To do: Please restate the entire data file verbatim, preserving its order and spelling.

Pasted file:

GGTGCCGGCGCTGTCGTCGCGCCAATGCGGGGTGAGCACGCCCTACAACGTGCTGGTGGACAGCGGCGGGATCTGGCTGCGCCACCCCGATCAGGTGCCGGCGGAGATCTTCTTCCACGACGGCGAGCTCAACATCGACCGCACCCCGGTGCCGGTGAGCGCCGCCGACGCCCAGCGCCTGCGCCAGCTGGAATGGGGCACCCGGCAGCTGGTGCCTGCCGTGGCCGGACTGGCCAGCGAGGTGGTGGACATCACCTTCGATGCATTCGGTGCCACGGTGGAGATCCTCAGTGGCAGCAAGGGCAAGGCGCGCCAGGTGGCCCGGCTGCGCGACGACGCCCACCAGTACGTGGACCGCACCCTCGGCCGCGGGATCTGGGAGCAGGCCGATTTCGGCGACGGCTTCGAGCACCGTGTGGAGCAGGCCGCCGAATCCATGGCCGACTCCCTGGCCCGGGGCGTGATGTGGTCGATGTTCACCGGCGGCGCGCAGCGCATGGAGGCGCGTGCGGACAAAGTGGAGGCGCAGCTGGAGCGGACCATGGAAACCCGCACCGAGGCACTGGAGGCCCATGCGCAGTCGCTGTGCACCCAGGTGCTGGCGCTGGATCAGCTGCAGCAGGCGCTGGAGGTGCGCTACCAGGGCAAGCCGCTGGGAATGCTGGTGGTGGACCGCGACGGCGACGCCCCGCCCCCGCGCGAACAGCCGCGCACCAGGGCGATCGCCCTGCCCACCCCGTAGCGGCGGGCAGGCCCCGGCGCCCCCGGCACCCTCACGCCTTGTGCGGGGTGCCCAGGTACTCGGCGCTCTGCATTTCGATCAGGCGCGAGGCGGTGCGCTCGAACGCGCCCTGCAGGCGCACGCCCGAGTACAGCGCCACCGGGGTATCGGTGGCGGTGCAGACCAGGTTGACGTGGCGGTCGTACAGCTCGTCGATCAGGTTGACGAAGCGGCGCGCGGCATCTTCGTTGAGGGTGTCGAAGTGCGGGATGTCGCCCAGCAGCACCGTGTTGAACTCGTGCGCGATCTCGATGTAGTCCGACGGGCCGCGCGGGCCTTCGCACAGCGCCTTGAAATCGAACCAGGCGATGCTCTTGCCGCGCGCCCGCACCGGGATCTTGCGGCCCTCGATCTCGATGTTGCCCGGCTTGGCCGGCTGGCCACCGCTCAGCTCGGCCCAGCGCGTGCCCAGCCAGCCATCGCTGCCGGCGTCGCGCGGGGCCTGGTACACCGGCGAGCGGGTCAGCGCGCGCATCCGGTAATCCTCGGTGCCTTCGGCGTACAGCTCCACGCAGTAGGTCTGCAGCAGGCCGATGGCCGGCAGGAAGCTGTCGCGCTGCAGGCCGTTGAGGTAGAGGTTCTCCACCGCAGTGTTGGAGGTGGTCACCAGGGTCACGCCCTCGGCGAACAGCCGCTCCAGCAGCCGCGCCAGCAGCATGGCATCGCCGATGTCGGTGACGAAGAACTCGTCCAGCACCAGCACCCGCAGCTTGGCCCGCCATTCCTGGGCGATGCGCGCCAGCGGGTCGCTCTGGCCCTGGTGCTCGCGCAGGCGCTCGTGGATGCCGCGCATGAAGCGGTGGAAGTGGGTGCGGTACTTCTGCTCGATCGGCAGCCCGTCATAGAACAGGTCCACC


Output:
GGTGCCGGCGCTGTCGTCGCGCCAATGCGGGGTGAGCACGCCCTACAACGTGCTGGTGGACAGCGGCGGGATCTGGCTGCGCCACCCCGATCAGGTGCCGGCGGAGATCTTCTTCCACGACGGCGAGCTCAACATCGACCGCACCCCGGTGCCGGTGAGCGCCGCCGACGCCCAGCGCCTGCGCCAGCTGGAATGGGGCACCCGGCAGCTGGTGCCTGCCGTGGCCGGACTGGCCAGCGAGGTGGTGGACATCACCTTCGATGCATTCGGTGCCACGGTGGAGATCCTCAGTGGCAGCAAGGGCAAGGCGCGCCAGGTGGCCCGGCTGCGCGACGACGCCCACCAGTACGTGGACCGCACCCTCGGCCGCGGGATCTGGGAGCAGGCCGATTTCGGCGACGGCTTCGAGCACCGTGTGGAGCAGGCCGCCGAATCCATGGCCGACTCCCTGGCCCGGGGCGTGATGTGGTCGATGTTCACCGGCGGCGCGCAGCGCATGGAGGCGCGTGCGGACAAAGTGGAGGCGCAGCTGGAGCGGACCATGGAAACCCGCACCGAGGCACTGGAGGCCCATGCGCAGTCGCTGTGCACCCAGGTGCTGGCGCTGGATCAGCTGCAGCAGGCGCTGGAGGTGCGCTACCAGGGCAAGCCGCTGGGAATGCTGGTGGTGGACCGCGACGGCGACGCCCCGCCCCCGCGCGAACAGCCGCGCACCAGGGCGATCGCCCTGCCCACCCCGTAGCGGCGGGCAGGCCCCGGCGCCCCCGGCACCCTCACGCCTTGTGCGGGGTGCCCAGGTACTCGGCGCTCTGCATTTCGATCAGGCGCGAGGCGGTGCGCTCGAACGCGCCCTGCAGGCGCACGCCCGAGTACAGCGCCACCGGGGTATCGGTGGCGGTGCAGACCAGGTTGACGTGGCGGTCGTACAGCTCGTCGATCAGGTTGACGAAGCGGCGCGCGGCATCTTCGTTGAGGGTGTCGAAGTGCGGGATGTCGCCCAGCAGCACCGTGTTGAACTCGTGCGCGATCTCGATGTAGTCCGACGGGCCGCGCGGGCCTTCGCACAGCGCCTTGAAATCGAACCAGGCGATGCTCTTGCCGCGCGCCCGCACCGGGATCTTGCGGCCCTCGATCTCGATGTTGCCCGGCTTGGCCGGCTGGCCACCGCTCAGCTCGGCCCAGCGCGTGCCCAGCCAGCCATCGCTGCCGGCGTCGCGCGGGGCCTGGTACACCGGCGAGCGGGTCAGCGCGCGCATCCGGTAATCCTCGGTGCCTTCGGCGTACAGCTCCACGCAGTAGGTCTGCAGCAGGCCGATGGCCGGCAGGAAGCTGTCGCGCTGCAGGCCGTTGAGGTAGAGGTTCTCCACCGCAGTGTTGGAGGTGGTCACCAGGGTCACGCCCTCGGCGAACAGCCGCTCCAGCAGCCGCGCCAGCAGCATGGCATCGCCGATGTCGGTGACGAAGAACTCGTCCAGCACCAGCACCCGCAGCTTGGCCCGCCATTCCTGGGCGATGCGCGCCAGCGGGTCGCTCTGGCCCTGGTGCTCGCGCAGGCGCTCGTGGATGCCGCGCATGAAGCGGTGGAAGTGGGTGCGGTACTTCTGCTCGATCGGCAGCCCGTCATAGAACAGGTCCACC